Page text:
A local legend passed away July 19, and a bit of our heritage went with it. But, though we lost the original, we have a new generation to take its place, thanks to a couple of dedicated Beach gardeners.
The Maple Leaf Forever tree, a silver maple towering over Laing St. in neighbouring Leslieville, cracked and fell in the freak storm that struck that Friday. The tree stood in the front garden of tiny Maple Cottage, a historic 19th century worker’s cottage.
For generations, the old maple has been pointed out by local folks as the inspiration for the famous Canadian song, The Maple Leaf Forever. The story goes that local schoolmaster Alexander Muir was walking down Laing Avenue in the 1860s when a falling leaf sparked the idea for the song.
Cherished by many
When the old tree came down, tangled in power lines, people came from blocks around to honour it. As Hydro workers cut it apart, onlookers gathered leaves and chunks of wood to save as keepsakes.
Some cynics have said those bits will turn up for sale online soon, but that’s not what Chris Hazard has in mind.
“I don’t like that idea at all,” he says. Chris was lucky enough to score a two-foot by four-inch length of the maple. “I know a lot of woodcarvers and woodworkers, so I’m going to ask them for ideas on what to do with it.”
The tree has really been living on borrowed time, you could say. The cottage and surrounding property were slated for development in the early 1970s. Community outrage, however, persuaded the city to buy the property. Tree and cottage alike, however, seemed forgotten until the late ’90s.
Around then, the Friends of Maple Cottage was organized to work for the building’s repair. Sandra Bussin, city councillor at the time, helped promote the project. Dave Smith, now retired from Toronto Forestry, Parks & Recreation, organized a group of volunteers from the neighbourhood to plant and care for the adjacent garden. The old tree’s branches and forked trunk were cabled together to extend its lifetime.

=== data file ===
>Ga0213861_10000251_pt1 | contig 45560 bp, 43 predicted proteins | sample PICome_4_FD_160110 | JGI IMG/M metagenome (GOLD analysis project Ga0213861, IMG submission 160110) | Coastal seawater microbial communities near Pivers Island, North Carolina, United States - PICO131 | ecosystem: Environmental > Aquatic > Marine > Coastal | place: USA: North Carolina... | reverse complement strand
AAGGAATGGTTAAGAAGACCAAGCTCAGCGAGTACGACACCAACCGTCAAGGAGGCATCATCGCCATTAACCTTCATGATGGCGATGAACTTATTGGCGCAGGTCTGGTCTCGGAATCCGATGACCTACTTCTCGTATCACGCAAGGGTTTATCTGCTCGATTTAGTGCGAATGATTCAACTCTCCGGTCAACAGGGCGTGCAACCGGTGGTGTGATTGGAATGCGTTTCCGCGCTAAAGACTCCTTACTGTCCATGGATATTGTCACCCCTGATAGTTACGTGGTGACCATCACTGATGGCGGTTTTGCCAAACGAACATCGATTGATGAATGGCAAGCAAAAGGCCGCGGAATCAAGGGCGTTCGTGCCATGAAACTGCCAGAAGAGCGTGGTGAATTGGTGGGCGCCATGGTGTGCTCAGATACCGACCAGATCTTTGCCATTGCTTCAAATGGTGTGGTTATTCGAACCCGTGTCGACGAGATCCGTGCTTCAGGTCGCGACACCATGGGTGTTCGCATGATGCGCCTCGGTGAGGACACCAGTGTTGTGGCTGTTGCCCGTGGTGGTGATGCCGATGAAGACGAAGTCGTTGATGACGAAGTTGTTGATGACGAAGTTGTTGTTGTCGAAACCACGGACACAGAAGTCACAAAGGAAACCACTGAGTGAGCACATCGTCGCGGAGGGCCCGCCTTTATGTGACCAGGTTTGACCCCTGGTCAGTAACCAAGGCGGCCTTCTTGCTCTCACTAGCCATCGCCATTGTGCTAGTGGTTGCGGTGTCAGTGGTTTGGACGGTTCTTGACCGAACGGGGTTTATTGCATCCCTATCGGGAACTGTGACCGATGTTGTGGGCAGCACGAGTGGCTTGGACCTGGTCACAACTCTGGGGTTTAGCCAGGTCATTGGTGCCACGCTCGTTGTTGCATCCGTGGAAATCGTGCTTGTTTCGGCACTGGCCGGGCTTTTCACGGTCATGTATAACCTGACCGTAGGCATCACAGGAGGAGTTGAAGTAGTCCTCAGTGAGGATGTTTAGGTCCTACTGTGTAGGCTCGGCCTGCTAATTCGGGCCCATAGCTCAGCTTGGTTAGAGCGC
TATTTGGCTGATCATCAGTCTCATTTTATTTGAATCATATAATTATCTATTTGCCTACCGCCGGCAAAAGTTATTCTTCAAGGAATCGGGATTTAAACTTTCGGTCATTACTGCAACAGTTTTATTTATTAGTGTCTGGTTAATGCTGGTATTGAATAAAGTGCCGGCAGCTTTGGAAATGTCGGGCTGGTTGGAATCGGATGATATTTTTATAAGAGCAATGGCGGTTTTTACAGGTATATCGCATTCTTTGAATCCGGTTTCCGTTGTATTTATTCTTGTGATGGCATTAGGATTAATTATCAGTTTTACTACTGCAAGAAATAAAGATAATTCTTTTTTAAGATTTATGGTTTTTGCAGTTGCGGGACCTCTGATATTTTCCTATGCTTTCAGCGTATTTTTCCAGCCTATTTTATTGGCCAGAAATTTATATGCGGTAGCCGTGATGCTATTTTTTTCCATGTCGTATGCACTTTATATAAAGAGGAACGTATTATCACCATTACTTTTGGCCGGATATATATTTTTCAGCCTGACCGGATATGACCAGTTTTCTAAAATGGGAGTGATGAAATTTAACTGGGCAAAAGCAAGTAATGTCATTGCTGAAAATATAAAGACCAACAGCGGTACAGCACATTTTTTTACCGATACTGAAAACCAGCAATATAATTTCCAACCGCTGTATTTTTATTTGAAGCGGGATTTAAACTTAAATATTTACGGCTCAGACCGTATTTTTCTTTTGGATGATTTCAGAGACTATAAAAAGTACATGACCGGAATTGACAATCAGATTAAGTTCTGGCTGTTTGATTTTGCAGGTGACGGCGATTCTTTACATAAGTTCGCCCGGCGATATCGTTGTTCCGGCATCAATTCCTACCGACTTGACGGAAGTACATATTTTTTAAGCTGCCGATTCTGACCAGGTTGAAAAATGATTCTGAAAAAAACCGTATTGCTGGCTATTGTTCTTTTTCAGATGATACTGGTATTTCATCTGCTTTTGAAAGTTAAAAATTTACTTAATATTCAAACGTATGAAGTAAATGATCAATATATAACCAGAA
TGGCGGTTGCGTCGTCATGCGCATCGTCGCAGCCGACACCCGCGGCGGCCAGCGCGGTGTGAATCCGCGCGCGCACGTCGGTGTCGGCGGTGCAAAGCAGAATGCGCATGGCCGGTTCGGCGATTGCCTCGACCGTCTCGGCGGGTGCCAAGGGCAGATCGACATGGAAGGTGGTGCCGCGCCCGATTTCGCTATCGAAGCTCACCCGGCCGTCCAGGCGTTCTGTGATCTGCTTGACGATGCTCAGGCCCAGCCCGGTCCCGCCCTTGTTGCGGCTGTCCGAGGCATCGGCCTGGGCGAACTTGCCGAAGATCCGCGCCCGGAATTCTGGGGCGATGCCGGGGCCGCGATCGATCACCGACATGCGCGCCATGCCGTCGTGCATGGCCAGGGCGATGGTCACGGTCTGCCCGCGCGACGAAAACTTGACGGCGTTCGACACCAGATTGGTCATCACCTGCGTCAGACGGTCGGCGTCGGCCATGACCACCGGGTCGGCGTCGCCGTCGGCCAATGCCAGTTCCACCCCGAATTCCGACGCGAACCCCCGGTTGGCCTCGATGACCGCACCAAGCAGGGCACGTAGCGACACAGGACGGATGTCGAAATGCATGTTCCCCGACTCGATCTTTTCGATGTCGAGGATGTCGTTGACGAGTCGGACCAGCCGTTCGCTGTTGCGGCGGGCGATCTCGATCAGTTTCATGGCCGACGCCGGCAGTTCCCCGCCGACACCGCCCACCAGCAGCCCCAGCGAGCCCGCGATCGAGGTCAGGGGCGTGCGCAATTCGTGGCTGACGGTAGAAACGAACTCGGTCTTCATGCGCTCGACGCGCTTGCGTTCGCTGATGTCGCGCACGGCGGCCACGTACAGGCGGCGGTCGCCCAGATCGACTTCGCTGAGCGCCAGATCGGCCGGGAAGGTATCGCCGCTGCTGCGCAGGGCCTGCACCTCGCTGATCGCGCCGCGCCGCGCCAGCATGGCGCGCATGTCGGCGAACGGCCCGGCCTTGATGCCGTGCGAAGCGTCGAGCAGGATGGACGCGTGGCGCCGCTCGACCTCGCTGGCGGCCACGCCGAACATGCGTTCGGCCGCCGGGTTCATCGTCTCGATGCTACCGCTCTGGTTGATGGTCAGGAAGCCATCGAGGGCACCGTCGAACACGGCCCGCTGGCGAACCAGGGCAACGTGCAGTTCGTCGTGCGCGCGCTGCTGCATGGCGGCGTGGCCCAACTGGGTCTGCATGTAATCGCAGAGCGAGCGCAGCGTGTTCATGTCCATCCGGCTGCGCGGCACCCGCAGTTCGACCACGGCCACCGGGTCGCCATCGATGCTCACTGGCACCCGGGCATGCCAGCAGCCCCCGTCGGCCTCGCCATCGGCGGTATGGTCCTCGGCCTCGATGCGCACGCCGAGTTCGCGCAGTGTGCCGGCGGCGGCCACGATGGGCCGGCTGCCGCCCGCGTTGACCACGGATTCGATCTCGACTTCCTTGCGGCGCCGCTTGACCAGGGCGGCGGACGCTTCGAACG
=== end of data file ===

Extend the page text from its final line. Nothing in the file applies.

The next generation grows on
Even better, a couple of foresighted Beachers, Carolyn Swadron and her husband, Bill Wrigley, took steps to ensure a new generation of the Maple Leaf Forever tree would live on.
“We planted 13 seeds from it in pots on our deck in 2000,” says Carolyn. “Some didn’t sprout and the squirrels got some, but one – number 13 – survived.” The baby tree was planted in their yard that first winter, where it grew happily until it became a 5-foot sapling (with a decided slant from growing in the shade of the resident red maple).
So Bill and Carolyn offered the young ’un to the city, to be planted near its celebrated parent. I’m happy to say I was there for the ceremony in 2007 that marked that event, complete with a memorable blessing from a First Nations Elder, and tea and cake in a party atmosphere.
The young tree has thrived since then, growing to twice its size over the past six years. Now in full sun, it’s straightened out as expected, with only a slight kink in its trunk as a memento of its early days. With the old tree now gone, Carolyn says “I’m so pleased we did that – but we had wanted to start some more.”
Linda Torney, one of the original Maple Garden volunteers, agrees. “It’s sad, but it would have been more of a tragedy if they hadn’t planted the sapling. That sort of feels good, it takes the edge off.”
Anyone for woodcarving?
At time of writing, most of the old Maple Leaf Forever tree’s trunk was in the city’s custody. How’s this for an idea: Carve it into some kind of sculpture, like the one that used to be in Kew Park, just north of the picnic tables. Anyone know a good woodcarver who’s up for something different?
Mary Fran McQuade is a hobby gardener and freelance writer